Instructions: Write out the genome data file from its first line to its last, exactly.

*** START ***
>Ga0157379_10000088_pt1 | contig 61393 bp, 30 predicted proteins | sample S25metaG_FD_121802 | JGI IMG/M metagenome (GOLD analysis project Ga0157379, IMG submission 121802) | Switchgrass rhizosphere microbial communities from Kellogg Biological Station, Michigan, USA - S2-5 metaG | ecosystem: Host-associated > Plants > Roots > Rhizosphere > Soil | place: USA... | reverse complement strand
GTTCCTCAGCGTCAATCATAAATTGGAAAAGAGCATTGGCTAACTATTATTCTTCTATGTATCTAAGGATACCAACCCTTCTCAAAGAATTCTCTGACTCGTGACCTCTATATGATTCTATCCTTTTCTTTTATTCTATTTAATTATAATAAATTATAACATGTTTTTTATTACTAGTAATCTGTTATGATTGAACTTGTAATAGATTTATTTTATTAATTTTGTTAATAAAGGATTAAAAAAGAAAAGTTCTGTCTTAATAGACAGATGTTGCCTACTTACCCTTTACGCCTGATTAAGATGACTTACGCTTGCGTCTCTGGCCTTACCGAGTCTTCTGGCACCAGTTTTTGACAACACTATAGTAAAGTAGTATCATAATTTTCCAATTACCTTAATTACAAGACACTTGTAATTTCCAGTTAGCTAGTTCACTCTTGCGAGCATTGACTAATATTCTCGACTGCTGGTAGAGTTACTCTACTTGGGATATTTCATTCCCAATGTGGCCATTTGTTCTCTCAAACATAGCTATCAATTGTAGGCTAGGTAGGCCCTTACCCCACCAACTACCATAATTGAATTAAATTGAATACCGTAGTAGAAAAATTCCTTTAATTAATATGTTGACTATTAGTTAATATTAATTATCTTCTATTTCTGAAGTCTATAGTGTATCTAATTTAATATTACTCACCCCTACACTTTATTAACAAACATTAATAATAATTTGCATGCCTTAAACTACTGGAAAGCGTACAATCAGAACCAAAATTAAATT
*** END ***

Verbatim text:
>Ga0157379_10000088_pt1 | contig 61393 bp, 30 predicted proteins | sample S25metaG_FD_121802 | JGI IMG/M metagenome (GOLD analysis project Ga0157379, IMG submission 121802) | Switchgrass rhizosphere microbial communities from Kellogg Biological Station, Michigan, USA - S2-5 metaG | ecosystem: Host-associated > Plants > Roots > Rhizosphere > Soil | place: USA... | reverse complement strand
GTTCCTCAGCGTCAATCATAAATTGGAAAAGAGCATTGGCTAACTATTATTCTTCTATGTATCTAAGGATACCAACCCTTCTCAAAGAATTCTCTGACTCGTGACCTCTATATGATTCTATCCTTTTCTTTTATTCTATTTAATTATAATAAATTATAACATGTTTTTTATTACTAGTAATCTGTTATGATTGAACTTGTAATAGATTTATTTTATTAATTTTGTTAATAAAGGATTAAAAAAGAAAAGTTCTGTCTTAATAGACAGATGTTGCCTACTTACCCTTTACGCCTGATTAAGATGACTTACGCTTGCGTCTCTGGCCTTACCGAGTCTTCTGGCACCAGTTTTTGACAACACTATAGTAAAGTAGTATCATAATTTTCCAATTACCTTAATTACAAGACACTTGTAATTTCCAGTTAGCTAGTTCACTCTTGCGAGCATTGACTAATATTCTCGACTGCTGGTAGAGTTACTCTACTTGGGATATTTCATTCCCAATGTGGCCATTTGTTCTCTCAAACATAGCTATCAATTGTAGGCTAGGTAGGCCCTTACCCCACCAACTACCATAATTGAATTAAATTGAATACCGTAGTAGAAAAATTCCTTTAATTAATATGTTGACTATTAGTTAATATTAATTATCTTCTATTTCTGAAGTCTATAGTGTATCTAATTTAATATTACTCACCCCTACACTTTATTAACAAACATTAATAATAATTTGCATGCCTTAAACTACTGGAAAGCGTACAATCAGAACCAAAATTAAATT